PCBs partition strongly to organic media from water and air, and bioconcentrate and bioaccumulate efficiently in biota.
Most plants are not able to significantly translocate PCBs, so transfer is generally from the air (or water for aquatic plants) to external surfaces, with some transfer to internal leaf tissues, and from the soil (or sediment) to the external surfaces of roots and tubers.
In aquatic systems exposure at low trophic levels is predominantly directly from the water, with efficient bioconcentration taking place. However, strong bioconcentration in prey species leads to bioaccumulation from food becoming more important at higher trophic levels. Air-breathing marine animals are exposed almost entirely through the diet, as air concentrations and air intake are relatively low. Because of the strong tendency to biomag-nify in aquatic systems, and the high lipid content of most marine animals (especially mammals), marine top predators tend to have much higher PCB concentrations than equivalent terrestrial animals. In higher organisms in terrestrial systems exposure is predominantly through the diet. However, many soil invertebrates may absorb PCBs directly from contact with the soil. PCBs bioaccumulate strongly in terrestrial foodchains.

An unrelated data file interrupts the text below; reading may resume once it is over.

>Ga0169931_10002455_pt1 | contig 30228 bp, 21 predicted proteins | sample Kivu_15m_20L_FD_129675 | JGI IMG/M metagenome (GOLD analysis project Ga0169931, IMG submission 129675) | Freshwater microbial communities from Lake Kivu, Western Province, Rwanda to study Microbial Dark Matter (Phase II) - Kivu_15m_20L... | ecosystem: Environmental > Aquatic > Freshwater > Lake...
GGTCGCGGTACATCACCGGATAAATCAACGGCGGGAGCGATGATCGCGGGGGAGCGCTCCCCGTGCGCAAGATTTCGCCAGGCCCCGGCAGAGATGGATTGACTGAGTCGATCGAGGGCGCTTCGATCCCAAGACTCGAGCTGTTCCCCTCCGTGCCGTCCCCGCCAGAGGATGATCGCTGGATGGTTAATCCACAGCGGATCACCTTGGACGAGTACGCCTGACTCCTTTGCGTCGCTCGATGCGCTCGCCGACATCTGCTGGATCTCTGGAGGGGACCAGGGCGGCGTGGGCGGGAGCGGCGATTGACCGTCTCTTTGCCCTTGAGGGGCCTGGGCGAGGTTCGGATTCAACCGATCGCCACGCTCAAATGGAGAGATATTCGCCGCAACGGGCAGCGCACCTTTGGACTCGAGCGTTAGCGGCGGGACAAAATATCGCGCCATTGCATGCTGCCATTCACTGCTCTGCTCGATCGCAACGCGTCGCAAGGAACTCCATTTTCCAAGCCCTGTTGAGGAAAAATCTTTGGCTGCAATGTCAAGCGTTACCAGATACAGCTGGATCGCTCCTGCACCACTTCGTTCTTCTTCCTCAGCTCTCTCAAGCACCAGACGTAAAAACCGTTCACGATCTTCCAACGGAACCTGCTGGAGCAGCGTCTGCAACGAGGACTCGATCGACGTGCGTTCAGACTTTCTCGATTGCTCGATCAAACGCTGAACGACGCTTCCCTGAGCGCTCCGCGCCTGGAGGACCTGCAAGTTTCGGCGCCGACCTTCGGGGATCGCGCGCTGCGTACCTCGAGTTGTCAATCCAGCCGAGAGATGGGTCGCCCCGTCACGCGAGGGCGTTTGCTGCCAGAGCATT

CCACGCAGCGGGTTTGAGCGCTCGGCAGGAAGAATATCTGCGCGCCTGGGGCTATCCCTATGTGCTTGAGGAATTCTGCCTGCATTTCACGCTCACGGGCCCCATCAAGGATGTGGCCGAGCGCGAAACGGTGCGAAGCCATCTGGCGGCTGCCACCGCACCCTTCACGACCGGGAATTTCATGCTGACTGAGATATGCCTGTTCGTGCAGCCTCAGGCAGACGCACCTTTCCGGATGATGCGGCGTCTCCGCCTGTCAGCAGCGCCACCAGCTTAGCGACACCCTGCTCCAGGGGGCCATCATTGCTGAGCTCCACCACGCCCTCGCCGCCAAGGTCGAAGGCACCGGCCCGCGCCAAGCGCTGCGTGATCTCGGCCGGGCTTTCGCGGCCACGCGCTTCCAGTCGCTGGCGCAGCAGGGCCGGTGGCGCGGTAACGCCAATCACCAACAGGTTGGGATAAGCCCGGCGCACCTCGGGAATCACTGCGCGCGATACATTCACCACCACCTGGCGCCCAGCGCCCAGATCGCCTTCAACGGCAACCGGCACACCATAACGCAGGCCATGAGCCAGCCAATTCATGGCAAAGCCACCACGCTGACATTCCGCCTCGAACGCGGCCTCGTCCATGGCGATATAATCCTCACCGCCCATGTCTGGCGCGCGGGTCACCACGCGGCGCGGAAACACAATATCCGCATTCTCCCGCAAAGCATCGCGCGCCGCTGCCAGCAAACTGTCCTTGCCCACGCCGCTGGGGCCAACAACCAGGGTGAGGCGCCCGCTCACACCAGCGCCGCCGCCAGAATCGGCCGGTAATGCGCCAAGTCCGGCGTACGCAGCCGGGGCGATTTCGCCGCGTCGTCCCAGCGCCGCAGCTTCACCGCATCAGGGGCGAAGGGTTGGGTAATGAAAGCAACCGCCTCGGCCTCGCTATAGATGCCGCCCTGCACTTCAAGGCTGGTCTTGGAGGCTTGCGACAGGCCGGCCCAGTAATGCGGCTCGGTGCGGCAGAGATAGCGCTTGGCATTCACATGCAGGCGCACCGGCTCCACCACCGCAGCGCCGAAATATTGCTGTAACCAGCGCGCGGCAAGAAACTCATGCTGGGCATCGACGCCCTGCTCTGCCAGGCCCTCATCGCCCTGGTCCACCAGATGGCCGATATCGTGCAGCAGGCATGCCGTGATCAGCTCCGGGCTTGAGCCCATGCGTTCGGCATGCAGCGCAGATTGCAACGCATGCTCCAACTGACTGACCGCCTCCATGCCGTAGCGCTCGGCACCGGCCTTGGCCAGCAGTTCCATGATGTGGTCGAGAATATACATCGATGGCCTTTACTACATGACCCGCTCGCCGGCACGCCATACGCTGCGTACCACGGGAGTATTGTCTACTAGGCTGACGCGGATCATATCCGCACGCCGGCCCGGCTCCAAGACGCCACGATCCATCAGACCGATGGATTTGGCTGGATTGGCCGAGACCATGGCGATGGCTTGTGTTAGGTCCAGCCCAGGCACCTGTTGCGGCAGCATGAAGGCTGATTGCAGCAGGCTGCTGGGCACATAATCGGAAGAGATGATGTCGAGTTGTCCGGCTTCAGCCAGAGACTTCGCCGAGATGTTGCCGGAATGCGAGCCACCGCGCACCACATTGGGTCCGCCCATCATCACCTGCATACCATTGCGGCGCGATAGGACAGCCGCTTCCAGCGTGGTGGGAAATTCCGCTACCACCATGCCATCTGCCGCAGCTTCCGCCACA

In animals, PCBs are effectively translocated by the blood, and concentrate in lipid-rich tissues. Eggs and milk are rich in lipids, and so the young of many species are often exposed to relatively high doses ofPCBs from their mothers. This is particularly true for many marine mammals, which produce extremely lipid-rich milk for their young.
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